Maurice Rocco (Rockhold, 1915-1976) was the boogie-woogie piano showman who originated the idea of playing while standing up. He claimed he first did it when a tough guy appropriated his bench in a club, and rather than have to fight him for it, Rocco just remained standing as he played. Whatever the origin, it made for a much more exciting show, and his tactic was adopted by both Little Richard and Jerry Lee Lewis when rock and roll came along.
From a small town in Ohio, Rocco learned piano from his mother, a music teacher. He first attracted notice from his regular appearances on radio station WLW out of Cincinnati. Noble Sissle helped launch him in an act with the Rogers Sisters called The Three Roccos at the Kit Kat Klub in New York. Rocco played nightclubs, theatres and black vaudeville, occasionally leading his own bands, from the late ’30s. In addition to cutting records, he also appeared in the films 52nd Street (1937); Vogues of 1938; Beat Me, Daddy (1943); Incendiary Blonde (1945); Duffy’s Tavern (1945); and Swingtime Jamboree (1946). In the late ’40s and early ’50s, he got many bookings on television shows like Cavalcade of Stars and The Milton Berle Show. In the late ’50 he found himself on the receiving end of multiple check kiting charges, so he fled to Europe, and finally Bangkok, Thailand, where he worked for 15 years in a hotel bar. Rocco died violently at the hands of an intruder in 1976. He was slain with his own knife.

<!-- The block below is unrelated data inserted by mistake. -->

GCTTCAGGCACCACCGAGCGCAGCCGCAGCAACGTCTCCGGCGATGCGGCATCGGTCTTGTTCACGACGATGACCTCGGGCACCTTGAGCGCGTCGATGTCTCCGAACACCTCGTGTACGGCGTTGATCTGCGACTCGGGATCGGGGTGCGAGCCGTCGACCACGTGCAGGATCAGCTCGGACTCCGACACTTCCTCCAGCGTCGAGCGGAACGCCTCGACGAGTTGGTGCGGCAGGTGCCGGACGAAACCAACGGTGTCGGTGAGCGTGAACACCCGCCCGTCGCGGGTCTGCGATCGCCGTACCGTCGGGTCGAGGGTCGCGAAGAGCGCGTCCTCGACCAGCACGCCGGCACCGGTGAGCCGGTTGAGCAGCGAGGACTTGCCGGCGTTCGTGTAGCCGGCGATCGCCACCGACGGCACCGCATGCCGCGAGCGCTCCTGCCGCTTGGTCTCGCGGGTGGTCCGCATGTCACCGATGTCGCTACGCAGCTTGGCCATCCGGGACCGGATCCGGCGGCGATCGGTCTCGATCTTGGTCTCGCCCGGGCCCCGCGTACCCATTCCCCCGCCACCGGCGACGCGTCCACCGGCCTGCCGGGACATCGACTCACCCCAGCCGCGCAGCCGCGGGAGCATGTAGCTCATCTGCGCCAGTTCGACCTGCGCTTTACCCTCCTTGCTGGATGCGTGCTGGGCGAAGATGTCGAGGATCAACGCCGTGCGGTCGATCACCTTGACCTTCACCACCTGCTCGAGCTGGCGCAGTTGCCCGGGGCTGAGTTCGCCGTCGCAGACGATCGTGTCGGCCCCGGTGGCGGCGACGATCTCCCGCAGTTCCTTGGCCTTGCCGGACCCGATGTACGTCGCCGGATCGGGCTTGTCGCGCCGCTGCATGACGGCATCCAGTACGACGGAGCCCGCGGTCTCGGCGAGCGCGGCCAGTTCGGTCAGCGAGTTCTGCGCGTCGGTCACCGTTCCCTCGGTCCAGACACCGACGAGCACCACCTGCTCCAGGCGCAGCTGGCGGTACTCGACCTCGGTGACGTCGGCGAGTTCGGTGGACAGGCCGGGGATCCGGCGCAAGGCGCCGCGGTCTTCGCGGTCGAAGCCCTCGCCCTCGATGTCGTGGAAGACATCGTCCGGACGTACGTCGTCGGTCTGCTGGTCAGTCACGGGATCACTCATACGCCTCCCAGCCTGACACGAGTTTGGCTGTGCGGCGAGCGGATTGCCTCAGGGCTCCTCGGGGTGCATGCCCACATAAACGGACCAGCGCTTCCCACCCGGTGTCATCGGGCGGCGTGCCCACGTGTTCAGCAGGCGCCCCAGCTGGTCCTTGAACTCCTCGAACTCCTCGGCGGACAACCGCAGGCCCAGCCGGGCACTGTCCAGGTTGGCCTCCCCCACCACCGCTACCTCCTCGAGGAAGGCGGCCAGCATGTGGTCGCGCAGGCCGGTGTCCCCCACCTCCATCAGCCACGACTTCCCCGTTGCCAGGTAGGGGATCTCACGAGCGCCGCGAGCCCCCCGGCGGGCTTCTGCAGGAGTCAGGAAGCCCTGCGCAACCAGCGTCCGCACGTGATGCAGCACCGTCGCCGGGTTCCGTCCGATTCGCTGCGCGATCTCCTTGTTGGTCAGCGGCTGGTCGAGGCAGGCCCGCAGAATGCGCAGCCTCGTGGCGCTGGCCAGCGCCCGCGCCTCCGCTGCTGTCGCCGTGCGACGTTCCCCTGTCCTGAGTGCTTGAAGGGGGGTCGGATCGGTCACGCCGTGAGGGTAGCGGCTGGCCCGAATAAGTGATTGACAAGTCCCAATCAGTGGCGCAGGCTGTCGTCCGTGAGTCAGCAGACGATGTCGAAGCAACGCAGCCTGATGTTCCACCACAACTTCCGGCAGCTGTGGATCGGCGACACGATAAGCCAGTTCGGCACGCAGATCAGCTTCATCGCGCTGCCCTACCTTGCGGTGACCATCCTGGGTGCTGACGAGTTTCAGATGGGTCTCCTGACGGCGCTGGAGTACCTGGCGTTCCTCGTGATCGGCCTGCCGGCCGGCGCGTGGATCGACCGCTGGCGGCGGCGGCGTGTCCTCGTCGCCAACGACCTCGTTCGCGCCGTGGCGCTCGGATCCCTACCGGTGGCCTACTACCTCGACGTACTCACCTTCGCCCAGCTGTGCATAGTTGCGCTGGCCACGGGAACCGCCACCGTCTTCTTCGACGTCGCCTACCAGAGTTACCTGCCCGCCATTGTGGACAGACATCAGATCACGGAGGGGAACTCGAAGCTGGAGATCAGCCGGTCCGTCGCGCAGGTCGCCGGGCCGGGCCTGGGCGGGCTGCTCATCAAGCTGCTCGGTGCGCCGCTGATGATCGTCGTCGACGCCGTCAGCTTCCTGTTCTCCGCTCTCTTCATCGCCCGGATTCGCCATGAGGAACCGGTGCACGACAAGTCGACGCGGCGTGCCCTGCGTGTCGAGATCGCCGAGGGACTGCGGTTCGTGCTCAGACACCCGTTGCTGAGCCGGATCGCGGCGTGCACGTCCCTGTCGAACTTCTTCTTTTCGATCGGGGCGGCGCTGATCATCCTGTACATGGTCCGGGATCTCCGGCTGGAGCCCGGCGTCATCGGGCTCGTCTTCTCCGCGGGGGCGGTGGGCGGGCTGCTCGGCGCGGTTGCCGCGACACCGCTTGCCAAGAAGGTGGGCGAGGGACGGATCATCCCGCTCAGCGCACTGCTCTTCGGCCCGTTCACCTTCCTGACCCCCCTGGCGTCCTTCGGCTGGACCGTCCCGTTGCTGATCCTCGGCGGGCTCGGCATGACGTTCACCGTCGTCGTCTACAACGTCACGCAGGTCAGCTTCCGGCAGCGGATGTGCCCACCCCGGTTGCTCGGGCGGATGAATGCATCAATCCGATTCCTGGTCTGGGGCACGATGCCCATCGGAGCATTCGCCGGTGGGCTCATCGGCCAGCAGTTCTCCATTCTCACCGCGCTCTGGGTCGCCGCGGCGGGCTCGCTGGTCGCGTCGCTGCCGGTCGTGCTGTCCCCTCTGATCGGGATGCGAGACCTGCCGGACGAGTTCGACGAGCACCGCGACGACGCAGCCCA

To learn more about show business, please see No Applause, Just Throw Money: The Book That Made Vaudeville Famous,